Up next was Strong Intention, who are considered to be local legends by many of the people who have been a part of the Maryland/Virginia scene for quite some time. While they may have started out as more of a hardcore band over the years they have gotten faster and heavier and transitioned to material that will likely be labeled as grindcore by most. Although these guys have been around for awhile (though there have been numerous lineup changes the group has existed since 1993) they still play as fast and intense as ever and definitely impressed me. The crowd was still pretty small at this point but everyone who checked Strong Intention out looked like they were having a good time, and they are definitely a group I would like to see live again.

Earthride was the next band to play and while they are from Maryland they’ve gotten quite a bit of countrywide exposure over the past decade or so. For those who are uninitiated with the band they are a doom/sludge act that was formed by Dave Sherman after Spirit Caravan disbanded. As they are a slower group that has plenty of heavy grooves, Earthride was a perfect fit for this tour and were met by a fairly sizeable crowd. The group played a variety of material, including one of my favorite songs “Fighting the Devils Inside You”. Sherman sounds great and his gruff vocal style really hits you in a live setting. Although this genre can be fairly hit or miss when it comes to seeing it in person, Earthride’s heavy grooves swept over me and kept me entranced for their entire set. The group only got a little over half an hour to play and I would love to see them have the chance to do an hour long set at some point in time/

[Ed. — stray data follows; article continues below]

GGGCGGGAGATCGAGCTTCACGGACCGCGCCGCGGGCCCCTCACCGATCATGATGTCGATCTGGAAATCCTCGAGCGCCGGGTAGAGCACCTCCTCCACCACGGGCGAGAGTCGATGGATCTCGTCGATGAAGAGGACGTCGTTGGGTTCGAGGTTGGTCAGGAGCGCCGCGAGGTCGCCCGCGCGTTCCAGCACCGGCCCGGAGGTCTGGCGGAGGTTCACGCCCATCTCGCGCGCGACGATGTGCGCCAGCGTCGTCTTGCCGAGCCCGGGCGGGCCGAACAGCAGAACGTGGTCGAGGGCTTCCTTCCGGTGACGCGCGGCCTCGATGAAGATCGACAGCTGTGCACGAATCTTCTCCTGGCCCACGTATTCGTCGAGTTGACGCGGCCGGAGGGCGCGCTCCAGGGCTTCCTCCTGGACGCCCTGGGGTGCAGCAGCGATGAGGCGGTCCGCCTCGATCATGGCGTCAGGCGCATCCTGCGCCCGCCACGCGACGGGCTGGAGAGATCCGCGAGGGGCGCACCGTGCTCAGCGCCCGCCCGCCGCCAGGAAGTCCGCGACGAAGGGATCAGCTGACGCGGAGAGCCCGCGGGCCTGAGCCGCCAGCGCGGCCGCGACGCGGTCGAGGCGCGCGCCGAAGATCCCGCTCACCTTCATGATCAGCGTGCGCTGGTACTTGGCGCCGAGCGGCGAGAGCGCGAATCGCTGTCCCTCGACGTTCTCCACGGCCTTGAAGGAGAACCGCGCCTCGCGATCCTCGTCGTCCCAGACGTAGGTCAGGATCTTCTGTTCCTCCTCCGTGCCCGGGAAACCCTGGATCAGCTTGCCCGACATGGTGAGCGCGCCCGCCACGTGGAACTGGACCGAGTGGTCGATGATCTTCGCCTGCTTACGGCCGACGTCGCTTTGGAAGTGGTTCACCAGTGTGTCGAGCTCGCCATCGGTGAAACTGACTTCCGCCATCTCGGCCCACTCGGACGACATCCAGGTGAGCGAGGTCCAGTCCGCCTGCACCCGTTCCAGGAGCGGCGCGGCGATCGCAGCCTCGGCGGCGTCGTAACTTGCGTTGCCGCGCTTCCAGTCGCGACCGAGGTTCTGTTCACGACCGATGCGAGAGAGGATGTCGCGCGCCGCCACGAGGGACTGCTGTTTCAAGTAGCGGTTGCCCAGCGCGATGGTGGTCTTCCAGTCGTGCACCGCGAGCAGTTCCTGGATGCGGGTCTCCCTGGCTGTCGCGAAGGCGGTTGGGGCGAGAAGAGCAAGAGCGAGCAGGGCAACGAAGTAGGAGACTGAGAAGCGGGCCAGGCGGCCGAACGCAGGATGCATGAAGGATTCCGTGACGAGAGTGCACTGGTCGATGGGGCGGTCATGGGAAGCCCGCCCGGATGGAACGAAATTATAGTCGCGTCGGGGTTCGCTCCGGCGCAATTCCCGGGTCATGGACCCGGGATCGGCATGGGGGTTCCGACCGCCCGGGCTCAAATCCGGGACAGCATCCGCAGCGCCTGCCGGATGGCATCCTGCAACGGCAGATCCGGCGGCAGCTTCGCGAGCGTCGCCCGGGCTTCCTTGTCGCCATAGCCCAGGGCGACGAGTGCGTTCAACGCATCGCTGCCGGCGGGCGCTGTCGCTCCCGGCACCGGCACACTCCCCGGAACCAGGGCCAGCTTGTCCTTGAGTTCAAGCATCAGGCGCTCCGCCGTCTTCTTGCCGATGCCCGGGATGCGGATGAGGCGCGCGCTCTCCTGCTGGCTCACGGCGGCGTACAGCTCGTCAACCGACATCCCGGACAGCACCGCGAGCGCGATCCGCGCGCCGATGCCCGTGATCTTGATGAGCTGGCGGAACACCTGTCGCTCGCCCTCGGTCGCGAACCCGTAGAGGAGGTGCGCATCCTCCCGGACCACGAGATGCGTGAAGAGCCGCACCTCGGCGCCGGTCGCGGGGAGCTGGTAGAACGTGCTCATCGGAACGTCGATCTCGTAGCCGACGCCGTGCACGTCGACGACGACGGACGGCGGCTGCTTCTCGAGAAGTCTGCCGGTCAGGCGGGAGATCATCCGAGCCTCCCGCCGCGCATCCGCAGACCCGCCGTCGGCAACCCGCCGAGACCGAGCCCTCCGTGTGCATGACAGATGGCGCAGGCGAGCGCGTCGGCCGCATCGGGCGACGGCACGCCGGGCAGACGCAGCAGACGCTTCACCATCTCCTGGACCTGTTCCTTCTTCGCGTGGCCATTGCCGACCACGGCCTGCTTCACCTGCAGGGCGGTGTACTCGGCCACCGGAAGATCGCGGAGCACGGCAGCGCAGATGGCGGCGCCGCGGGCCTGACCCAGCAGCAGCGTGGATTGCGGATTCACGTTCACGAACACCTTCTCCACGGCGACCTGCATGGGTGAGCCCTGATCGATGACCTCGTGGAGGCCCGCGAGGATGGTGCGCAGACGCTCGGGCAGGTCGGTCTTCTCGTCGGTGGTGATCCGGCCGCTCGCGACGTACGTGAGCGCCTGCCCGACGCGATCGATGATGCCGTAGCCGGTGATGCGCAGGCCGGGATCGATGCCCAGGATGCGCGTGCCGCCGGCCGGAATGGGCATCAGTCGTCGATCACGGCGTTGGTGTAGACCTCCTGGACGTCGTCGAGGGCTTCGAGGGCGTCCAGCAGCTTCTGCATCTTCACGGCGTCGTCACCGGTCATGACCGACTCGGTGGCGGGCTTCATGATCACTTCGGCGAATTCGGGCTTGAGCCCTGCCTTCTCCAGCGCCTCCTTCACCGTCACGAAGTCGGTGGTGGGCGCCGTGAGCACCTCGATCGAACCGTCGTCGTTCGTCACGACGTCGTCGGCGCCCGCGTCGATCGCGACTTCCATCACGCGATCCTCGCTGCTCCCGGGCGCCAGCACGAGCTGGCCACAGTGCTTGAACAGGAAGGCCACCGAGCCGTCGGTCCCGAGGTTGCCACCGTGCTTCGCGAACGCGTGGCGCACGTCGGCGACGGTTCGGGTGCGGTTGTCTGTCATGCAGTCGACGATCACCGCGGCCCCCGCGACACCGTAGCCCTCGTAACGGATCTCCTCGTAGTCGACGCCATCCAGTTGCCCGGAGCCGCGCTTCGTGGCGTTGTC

I saw Nachtmystium when they played with Marduk last winter and as such I had a pretty good idea of what to expect from their set. The group has become one of my favorites in recent years thanks to their combination of black metal with a variety of experimental styles (their newest album Addicts can barely be classified as black metal as it has really branched out their sound). They may not have been using as big of a sound system as this was a much smaller venue, but the band still sounded great and was able to amp the crowd up with material that was mainly from Assassins, Addicts, and Doomsday Derelicts. This seems appropriate considering it is how most people have heard of Nachtmystium, and the group definitely gave it their all. While vocalist Blake Judd can sometimes be a little bit hard to hear over the wall of noise that the band creates, they are still very enjoyable to watch and are definitely consistent.